Chris Biscardi

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Rendering Trees with SlateJS

SlateJS can render arbitrary elements as long as the leaf nodes are text. This means we can construct arbitrary JSON trees of to represent our content and let Slate handle the rest.

import React, {useMemo} from "react";
import ReactDOM from "react-dom";
// Import the Slate editor factory.
import { createEditor } from 'slate'
// Import the Slate components and React plugin.
import { Slate, Editable, withReact } from 'slate-react'
const defaultValue = [
{
type: 'stuff',
children: [
{
text: 'A line of text in a paragraph.',
marks: [],
},
],
},
]
const App = () => {
const editor = useMemo(() => withReact(createEditor()), [])
return (
// Add the default value as a prop to the editor context.
<Slate editor={editor} defaultValue={defaultValue}>
<Editable />
</Slate>
)
}
const rootElement = document.getElementById("root");
ReactDOM.render(<App />, rootElement);

This works because the default React element used to render a Slate element is a div. Note the contents of the data-slate-node attributes in the resulting HTML.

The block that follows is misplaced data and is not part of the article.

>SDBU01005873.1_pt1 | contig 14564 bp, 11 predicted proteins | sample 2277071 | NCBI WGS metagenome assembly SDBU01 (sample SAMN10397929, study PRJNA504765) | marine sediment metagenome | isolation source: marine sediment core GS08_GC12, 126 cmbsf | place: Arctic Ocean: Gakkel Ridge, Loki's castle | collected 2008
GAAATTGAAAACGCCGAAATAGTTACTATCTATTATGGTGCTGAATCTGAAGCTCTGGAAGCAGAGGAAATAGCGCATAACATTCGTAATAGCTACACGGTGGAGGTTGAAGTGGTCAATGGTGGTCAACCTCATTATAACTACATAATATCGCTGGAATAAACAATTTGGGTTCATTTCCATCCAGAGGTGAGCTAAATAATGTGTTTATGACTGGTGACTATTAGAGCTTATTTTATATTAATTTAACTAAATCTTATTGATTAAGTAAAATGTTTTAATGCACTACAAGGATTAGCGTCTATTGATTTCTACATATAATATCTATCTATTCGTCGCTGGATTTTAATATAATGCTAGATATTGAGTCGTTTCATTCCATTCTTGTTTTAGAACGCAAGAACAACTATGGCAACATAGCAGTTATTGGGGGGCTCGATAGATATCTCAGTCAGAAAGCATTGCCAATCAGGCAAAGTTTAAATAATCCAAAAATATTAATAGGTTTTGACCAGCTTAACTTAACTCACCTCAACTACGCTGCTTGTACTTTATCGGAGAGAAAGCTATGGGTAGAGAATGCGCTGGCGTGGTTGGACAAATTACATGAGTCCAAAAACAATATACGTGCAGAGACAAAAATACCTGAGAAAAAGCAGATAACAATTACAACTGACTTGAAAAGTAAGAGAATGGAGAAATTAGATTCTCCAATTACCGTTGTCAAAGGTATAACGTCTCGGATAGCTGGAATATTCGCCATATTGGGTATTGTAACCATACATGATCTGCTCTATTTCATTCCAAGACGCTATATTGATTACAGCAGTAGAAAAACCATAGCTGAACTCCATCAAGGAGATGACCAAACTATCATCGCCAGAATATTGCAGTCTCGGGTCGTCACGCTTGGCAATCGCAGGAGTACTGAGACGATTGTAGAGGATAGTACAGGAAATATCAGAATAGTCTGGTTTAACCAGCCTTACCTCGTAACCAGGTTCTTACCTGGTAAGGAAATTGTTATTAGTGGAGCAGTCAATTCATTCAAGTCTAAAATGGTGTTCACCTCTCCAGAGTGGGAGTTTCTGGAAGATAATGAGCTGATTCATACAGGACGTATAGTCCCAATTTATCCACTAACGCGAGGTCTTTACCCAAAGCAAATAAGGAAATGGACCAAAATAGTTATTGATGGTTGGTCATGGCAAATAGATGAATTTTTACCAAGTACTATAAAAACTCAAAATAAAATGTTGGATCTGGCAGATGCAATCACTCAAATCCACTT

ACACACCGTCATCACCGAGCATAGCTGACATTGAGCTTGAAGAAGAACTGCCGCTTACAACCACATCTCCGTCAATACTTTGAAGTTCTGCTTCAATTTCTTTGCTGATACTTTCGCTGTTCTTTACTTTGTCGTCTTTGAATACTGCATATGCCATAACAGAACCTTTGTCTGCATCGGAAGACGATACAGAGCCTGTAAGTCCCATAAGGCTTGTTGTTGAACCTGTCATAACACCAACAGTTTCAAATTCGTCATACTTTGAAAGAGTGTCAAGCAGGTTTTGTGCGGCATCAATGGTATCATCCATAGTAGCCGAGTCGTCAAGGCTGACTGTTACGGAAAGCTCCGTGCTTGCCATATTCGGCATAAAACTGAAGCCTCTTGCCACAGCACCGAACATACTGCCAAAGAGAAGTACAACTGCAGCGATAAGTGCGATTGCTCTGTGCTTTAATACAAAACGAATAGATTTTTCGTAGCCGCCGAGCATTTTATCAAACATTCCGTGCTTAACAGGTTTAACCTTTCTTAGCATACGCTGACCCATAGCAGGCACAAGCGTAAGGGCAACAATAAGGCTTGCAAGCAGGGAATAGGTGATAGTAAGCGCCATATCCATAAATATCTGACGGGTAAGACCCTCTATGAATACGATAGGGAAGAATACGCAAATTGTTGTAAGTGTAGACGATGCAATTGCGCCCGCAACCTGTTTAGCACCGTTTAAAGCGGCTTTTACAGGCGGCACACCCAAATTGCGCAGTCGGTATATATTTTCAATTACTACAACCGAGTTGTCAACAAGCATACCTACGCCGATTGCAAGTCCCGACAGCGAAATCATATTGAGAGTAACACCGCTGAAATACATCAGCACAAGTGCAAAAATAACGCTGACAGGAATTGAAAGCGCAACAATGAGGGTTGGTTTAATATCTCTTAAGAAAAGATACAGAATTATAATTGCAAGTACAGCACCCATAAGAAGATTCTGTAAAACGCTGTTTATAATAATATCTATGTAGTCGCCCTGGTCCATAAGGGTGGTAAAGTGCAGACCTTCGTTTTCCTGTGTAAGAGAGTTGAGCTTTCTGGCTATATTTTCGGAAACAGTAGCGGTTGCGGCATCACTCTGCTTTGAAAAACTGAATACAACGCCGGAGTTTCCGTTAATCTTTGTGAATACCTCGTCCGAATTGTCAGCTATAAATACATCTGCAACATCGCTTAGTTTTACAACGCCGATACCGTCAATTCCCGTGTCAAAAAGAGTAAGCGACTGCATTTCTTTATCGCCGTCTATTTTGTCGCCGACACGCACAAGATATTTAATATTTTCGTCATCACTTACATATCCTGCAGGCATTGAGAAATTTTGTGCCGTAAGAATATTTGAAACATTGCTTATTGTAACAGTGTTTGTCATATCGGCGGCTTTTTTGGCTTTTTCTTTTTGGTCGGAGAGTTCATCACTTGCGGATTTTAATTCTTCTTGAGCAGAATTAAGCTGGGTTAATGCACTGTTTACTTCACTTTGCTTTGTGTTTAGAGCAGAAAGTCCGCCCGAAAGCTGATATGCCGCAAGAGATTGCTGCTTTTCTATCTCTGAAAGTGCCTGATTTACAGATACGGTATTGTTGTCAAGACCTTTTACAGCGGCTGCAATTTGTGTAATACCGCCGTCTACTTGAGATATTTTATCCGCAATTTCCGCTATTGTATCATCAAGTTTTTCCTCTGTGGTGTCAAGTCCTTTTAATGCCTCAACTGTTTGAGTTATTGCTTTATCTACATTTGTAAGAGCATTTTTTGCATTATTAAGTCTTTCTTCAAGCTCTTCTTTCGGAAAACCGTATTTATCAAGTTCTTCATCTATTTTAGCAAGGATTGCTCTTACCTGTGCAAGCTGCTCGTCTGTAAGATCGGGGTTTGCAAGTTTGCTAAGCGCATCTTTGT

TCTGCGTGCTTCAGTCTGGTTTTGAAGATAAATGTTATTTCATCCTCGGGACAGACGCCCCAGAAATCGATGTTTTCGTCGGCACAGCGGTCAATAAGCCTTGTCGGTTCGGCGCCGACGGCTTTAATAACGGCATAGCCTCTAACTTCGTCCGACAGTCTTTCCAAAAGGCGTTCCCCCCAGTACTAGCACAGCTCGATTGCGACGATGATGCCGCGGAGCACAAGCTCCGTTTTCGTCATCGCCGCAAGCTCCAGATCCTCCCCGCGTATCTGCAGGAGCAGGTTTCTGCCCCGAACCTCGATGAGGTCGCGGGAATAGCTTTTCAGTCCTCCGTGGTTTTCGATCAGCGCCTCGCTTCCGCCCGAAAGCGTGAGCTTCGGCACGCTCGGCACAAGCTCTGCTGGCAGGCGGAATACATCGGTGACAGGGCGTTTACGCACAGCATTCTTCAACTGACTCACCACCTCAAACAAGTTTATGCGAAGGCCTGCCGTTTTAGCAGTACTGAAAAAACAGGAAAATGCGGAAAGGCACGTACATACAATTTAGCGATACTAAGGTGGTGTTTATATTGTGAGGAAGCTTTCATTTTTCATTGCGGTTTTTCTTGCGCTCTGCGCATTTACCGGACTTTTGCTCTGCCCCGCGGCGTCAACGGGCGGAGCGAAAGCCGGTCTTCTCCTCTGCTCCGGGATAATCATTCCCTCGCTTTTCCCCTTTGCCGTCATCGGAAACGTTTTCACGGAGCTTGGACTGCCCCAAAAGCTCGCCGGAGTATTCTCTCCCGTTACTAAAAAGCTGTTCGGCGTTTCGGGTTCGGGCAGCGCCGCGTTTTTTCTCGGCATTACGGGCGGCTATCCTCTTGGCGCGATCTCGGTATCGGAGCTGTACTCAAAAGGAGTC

<div
data-gramm="false"
role="textbox"
data-slate-editor="true"
data-slate-node="value"
contenteditable="true"
style="outline: none; white-space: pre-wrap; overflow-wrap: break-word;"
>
<div
data-slate-node="element"
style="position: relative;"
>
<span data-slate-node="text"
><span data-slate-leaf="true"
><span data-slate-string="true"
>A line of text in a paragraph.</span
></span
></span
>
</div>
</div>

The type field isn’t special, we could name it whatever we wanted. The children field is important and needs to exist. This is part of the Node interfaces.

the tldr; is that your elements need to have children and your Text nodes need to have text and marks. Everything else is up to you from how to structure your tree to anything else relating to the keys that make up that tree.

interface Element {
children: Node[]
}
interface Text {
text: string
marks: Mark[]
}